Another move south

For years I’ve been moving my entire life south of the border, little by little. That is to say, if I can do it down here, why should I continue doing it from up there? That is what most Gringos living in Mexico do, it seems. They have many lifelines, or rather that’s how they think of their continued connections to the United States.

Some examples of my American disconnect is that I have no U.S. driver’s license. I have no U.S. bank account. I have no U.S. mailing address if you don’t count a mail drop I’ve kept for almost 20 years in Miami because, at first, I needed it, but I’m needing it less and less, and I anticipate canceling it in two more years. The only reason I need it now is to have a U.S. address on my IRA account at The Vanguard Group, a necessity.

Vanguard had no problem with my correct address here in Mexico till 2014 dawned, and the FATCA law was dumped on us by the inept Obama Administration, a move intended to crack down on drug dealers and money launderers but which hosed retirees living outside the United States more than anything.

Long story short, my U.S. bank, a California branch of Mexico’s Banamex, summarily canceled my account, and Vanguard looked like it was going to follow suit till I provided the Miami address. We opened an investment account at Mexico’s Actinver in my child bride’s name and, to minimize the tax blow, I’ve been transferring money little by little since 2014. I’ll be done next year, and the Miami address can be canceled along with the Vanguard account, which I’ve had for over 35 years.


Another move south? Says the headline up top. It’s a biggie for me. My Kindle committed suicide a couple of days ago, so I went to the U.S. version of Amazon to order another, which is what I’ve done since the dawn of Kindle. I’ve had about five Kindles, plus I also order my digital books in English from the American version of Amazon.

They balked at shipping the Kindle I wanted to my Mexican address in spite of initially saying it would ship to Mexico. Well, darn! I turned to the Mexican Amazon. I knew Kindles are available there, but would I have access to the thousands of English books for sale on the U.S. website? I suspected not. I was mistaken.

So my new Kindle is en route from Mexico City, and it will not only get to the Hacienda quicker, the e-reader and accompanying cover cost less than the same order from above the Rio Bravo even if it had been shipped to a U.S. address. This all puts a smile on my face. Another departure from America and its increasing craziness.

It will arrive on Monday. “Guaranteed!”

Amazon opened its Mexican version five years ago.

Road to Los Corrales

MY LAST DAY as a working stiff, December 19, 1999, I came to the newsroom in Houston with Happy Faces of all sizes that I had cut from yellow poster paper the previous day. I tacked and taped them to my cubicle. Yes, a cubicle, I never had an office.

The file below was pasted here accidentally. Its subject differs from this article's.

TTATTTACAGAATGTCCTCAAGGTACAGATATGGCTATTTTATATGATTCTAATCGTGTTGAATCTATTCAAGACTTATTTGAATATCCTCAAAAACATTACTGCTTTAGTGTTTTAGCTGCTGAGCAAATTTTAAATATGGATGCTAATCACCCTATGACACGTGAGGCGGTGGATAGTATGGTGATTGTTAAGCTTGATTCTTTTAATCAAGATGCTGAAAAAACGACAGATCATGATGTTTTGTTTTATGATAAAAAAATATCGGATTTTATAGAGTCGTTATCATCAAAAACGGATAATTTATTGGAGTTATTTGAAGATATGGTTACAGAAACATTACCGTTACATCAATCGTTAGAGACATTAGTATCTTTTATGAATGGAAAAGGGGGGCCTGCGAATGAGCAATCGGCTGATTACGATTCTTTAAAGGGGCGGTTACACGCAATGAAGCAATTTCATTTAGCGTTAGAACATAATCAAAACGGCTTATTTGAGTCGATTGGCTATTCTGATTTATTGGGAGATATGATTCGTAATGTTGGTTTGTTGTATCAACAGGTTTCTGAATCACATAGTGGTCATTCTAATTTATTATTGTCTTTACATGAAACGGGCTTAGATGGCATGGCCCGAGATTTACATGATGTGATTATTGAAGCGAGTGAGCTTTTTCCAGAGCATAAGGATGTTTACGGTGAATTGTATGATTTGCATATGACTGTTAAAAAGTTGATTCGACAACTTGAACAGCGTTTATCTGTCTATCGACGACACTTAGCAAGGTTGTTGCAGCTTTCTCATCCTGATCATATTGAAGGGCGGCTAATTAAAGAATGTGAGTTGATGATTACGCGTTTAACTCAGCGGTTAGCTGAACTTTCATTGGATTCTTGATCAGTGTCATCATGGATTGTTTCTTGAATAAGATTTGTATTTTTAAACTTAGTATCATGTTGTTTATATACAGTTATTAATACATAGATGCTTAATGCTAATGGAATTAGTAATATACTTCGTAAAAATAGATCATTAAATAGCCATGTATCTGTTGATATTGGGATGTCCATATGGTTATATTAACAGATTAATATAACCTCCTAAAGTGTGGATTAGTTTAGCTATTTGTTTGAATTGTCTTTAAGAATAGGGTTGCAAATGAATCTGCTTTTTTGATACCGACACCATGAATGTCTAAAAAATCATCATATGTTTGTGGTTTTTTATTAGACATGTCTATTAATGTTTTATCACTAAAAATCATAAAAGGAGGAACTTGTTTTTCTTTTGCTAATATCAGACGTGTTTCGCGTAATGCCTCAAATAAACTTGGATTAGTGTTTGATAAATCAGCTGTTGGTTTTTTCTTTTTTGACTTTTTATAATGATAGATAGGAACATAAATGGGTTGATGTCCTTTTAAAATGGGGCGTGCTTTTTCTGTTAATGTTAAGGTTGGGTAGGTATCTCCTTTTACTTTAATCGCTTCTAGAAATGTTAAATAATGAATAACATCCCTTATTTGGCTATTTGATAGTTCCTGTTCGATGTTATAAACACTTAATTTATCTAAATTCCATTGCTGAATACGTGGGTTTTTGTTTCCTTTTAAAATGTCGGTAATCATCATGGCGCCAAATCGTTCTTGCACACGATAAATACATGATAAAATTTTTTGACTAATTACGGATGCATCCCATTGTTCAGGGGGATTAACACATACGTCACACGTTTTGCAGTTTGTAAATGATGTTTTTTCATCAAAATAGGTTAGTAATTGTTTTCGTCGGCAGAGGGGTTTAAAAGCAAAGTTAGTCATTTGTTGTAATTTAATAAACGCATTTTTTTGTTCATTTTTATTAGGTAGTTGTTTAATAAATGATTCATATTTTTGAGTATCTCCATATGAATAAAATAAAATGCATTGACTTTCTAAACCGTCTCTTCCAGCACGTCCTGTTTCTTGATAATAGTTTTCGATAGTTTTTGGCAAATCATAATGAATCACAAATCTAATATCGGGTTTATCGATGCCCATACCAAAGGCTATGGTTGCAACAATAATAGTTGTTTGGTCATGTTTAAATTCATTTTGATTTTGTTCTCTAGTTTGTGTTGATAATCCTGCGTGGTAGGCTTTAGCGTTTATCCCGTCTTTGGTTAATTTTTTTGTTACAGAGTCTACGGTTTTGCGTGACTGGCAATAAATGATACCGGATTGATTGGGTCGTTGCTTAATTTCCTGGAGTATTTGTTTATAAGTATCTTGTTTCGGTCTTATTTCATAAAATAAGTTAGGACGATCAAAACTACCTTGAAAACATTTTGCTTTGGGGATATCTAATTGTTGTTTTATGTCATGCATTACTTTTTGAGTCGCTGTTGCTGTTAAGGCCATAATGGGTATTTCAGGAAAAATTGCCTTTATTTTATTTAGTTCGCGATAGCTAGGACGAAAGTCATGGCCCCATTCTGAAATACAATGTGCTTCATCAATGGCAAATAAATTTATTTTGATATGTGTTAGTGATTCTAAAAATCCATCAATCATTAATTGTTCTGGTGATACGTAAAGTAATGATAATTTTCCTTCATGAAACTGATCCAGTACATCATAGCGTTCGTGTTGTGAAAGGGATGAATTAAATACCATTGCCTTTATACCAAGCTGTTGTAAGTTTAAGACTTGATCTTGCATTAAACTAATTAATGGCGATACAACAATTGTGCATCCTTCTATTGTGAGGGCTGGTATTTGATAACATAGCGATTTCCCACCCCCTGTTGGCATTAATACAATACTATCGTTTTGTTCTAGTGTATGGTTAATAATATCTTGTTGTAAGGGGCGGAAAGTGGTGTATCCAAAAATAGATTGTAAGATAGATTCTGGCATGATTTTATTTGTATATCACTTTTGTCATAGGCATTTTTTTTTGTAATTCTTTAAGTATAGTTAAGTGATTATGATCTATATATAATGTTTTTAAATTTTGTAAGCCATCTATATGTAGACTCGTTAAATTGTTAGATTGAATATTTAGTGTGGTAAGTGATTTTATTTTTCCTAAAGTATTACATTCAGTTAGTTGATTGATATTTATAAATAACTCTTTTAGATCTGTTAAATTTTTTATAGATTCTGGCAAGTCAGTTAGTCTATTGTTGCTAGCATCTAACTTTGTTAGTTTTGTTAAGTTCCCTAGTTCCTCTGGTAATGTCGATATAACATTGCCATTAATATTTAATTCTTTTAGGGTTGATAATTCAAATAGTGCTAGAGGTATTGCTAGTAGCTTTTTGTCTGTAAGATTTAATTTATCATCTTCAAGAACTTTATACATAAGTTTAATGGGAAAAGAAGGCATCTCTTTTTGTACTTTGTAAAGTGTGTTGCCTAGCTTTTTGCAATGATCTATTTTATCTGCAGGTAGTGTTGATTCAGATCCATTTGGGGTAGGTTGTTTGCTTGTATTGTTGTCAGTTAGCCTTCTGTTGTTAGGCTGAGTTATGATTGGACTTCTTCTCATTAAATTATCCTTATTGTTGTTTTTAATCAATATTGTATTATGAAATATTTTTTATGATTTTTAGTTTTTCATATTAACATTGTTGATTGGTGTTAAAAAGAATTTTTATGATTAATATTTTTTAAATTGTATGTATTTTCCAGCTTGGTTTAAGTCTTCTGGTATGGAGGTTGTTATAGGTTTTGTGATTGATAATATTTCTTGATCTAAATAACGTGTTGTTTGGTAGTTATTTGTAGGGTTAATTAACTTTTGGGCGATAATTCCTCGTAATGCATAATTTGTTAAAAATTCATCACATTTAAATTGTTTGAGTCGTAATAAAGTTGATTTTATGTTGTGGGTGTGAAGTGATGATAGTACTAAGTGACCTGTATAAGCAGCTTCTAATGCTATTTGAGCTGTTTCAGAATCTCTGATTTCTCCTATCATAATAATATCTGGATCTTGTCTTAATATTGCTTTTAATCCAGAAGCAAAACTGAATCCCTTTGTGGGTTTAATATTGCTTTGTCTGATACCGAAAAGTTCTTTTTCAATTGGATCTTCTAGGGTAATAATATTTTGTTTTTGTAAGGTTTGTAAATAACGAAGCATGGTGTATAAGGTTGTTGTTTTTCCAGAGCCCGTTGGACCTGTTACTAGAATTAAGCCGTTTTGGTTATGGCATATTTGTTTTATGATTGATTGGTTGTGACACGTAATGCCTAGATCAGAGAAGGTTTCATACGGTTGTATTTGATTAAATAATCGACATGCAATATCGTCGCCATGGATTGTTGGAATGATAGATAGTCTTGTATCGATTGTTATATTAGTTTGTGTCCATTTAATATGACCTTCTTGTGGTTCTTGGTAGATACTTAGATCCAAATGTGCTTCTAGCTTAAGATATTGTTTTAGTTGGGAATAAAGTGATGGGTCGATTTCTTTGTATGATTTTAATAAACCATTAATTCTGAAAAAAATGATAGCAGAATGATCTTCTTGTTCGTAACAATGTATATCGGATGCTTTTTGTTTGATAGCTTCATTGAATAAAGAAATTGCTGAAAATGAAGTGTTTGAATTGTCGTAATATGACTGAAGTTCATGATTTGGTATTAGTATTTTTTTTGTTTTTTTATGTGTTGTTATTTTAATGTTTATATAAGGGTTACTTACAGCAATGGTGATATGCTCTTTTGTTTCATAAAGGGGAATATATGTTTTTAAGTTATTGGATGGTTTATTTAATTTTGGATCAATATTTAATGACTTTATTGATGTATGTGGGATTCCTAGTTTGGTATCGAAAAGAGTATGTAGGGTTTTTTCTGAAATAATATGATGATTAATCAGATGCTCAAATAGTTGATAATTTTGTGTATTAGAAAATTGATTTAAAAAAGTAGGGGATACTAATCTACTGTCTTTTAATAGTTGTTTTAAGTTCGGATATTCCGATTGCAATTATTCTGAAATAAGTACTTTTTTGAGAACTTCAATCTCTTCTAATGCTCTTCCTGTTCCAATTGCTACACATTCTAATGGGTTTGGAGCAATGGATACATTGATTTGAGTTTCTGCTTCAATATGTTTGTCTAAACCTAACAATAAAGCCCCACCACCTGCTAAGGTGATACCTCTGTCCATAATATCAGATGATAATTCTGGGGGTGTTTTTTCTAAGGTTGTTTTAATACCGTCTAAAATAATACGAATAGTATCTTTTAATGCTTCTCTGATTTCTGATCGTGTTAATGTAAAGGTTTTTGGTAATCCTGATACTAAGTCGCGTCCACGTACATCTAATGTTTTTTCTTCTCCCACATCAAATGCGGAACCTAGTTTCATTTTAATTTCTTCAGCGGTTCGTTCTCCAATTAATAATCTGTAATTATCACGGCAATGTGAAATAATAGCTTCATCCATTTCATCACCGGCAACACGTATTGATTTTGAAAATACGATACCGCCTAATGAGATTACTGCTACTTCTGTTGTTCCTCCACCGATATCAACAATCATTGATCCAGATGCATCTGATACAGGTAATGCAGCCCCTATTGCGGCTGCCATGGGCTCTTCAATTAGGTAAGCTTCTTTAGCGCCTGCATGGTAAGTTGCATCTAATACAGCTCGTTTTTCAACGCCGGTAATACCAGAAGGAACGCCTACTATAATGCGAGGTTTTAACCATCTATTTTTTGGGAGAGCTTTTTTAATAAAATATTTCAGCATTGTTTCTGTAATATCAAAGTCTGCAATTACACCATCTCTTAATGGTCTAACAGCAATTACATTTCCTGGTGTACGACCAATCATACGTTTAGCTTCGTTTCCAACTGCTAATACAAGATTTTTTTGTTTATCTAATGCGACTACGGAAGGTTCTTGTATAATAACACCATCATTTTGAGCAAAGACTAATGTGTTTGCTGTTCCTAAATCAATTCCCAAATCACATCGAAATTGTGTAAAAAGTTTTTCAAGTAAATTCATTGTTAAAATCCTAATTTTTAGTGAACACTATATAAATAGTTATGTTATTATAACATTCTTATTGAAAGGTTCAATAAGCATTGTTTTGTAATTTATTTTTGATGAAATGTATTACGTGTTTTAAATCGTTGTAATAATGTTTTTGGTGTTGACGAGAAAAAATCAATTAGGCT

That evening about midnight — I worked the swing shift — almost all my coworkers had gone home. I stood up, waved to the few remaining folks, and walked out the door for good, having no clue what I’d be doing even a year later.

Twenty-plus years later, I’m hanging loose.

It was a lazy Saturday today, so the two of us took a ride into the countryside. We went to the tiny town of Los Corrales and turned around.

road
The road to Los Corrales.

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Corn beyond an old stone wall.

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The green fields of home. Somebody’s.

It’s been said repeatedly that our state resembles Hawaii during the green months. Never having been to Hawaii, I cannot vouch for that, but it’s darn nice here.

Half a century ago, when I was visiting my maternal grandmother in the summertime, after dinner at noon, my grandmother and I would take the Ford for a ride down the red-clay roads. Usually, we would stop half a mile away at her sister’s place — her name was Bubba, and she was rail thin and chain-smoked — so she could come along for the ride.

I was too young for a driver’s license, but nobody gave a hoot.

I often think of those Sunday drives through the fields and woods of southwest Georgia when my child bride and I do pretty much the same thing on weekends. The two-lane, rural roads here are not red clay, of course, just your garden-variety asphalt at best. I always wanted to live in the mountains.

In the video, which I made in the morning, the music you hear is coming from the neighbors out back. They are sharing sorts.

Summer cleaning

MY CHILD BRIDE  encountered a nasty allergy in March — first ever — shortly after we started staying home due to the Kung Flu. That staying at home lasted till May 10 when we wearied of it. Now we are out and about since it’s become patently obvious that it’s just another pandemic like the world sees now and then. You die, or you don’t.

Most don’t.

She’s been to two doctors, and various solutions have been offered. The allergy has calmed down about 90%, but she still has occasional flareups, but nothing like what was happening in March, which coincidentally was when she stopped going to the gym religiously, again due to the Kung Flu. She returned to the gym about two months ago.